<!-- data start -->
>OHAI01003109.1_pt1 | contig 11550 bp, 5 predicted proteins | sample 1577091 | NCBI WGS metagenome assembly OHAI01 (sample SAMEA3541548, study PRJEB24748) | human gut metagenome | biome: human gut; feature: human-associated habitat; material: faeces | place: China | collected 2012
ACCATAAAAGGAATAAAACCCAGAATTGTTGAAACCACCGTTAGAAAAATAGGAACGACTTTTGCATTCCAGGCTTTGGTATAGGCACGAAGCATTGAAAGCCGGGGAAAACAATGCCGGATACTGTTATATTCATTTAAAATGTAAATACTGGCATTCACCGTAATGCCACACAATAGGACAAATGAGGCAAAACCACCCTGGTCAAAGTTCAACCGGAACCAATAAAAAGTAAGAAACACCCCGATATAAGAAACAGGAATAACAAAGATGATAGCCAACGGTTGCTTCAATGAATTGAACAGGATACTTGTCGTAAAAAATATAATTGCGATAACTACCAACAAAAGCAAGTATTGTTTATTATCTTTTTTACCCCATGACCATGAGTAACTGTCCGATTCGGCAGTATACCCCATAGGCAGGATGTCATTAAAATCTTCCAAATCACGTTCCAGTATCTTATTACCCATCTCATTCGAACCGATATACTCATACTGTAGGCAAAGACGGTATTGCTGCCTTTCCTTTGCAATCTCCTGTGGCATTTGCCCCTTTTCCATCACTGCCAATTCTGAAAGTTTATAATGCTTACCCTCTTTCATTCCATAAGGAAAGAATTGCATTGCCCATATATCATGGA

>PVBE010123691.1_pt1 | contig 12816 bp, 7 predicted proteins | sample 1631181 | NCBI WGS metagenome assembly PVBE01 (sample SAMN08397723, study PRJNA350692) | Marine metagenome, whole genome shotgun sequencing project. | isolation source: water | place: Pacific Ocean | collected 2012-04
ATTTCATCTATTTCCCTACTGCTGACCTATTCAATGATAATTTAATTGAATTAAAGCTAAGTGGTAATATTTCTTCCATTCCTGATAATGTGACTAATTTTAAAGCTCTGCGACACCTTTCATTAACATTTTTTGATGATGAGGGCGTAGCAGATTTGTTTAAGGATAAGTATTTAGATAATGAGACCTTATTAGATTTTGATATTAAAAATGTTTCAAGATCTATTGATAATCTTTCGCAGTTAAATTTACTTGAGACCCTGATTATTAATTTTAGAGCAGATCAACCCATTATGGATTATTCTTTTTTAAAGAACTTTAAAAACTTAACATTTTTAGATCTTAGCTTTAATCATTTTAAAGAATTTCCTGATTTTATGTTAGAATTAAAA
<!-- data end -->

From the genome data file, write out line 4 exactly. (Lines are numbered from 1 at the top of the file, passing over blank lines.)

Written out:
ATTTCATCTATTTCCCTACTGCTGACCTATTCAATGATAATTTAATTGAATTAAAGCTAAGTGGTAATATTTCTTCCATTCCTGATAATGTGACTAATTTTAAAGCTCTGCGACACCTTTCATTAACATTTTTTGATGATGAGGGCGTAGCAGATTTGTTTAAGGATAAGTATTTAGATAATGAGACCTTATTAGATTTTGATATTAAAAATGTTTCAAGATCTATTGATAATCTTTCGCAGTTAAATTTACTTGAGACCCTGATTATTAATTTTAGAGCAGATCAACCCATTATGGATTATTCTTTTTTAAAGAACTTTAAAAACTTAACATTTTTAGATCTTAGCTTTAATCATTTTAAAGAATTTCCTGATTTTATGTTAGAATTAAAA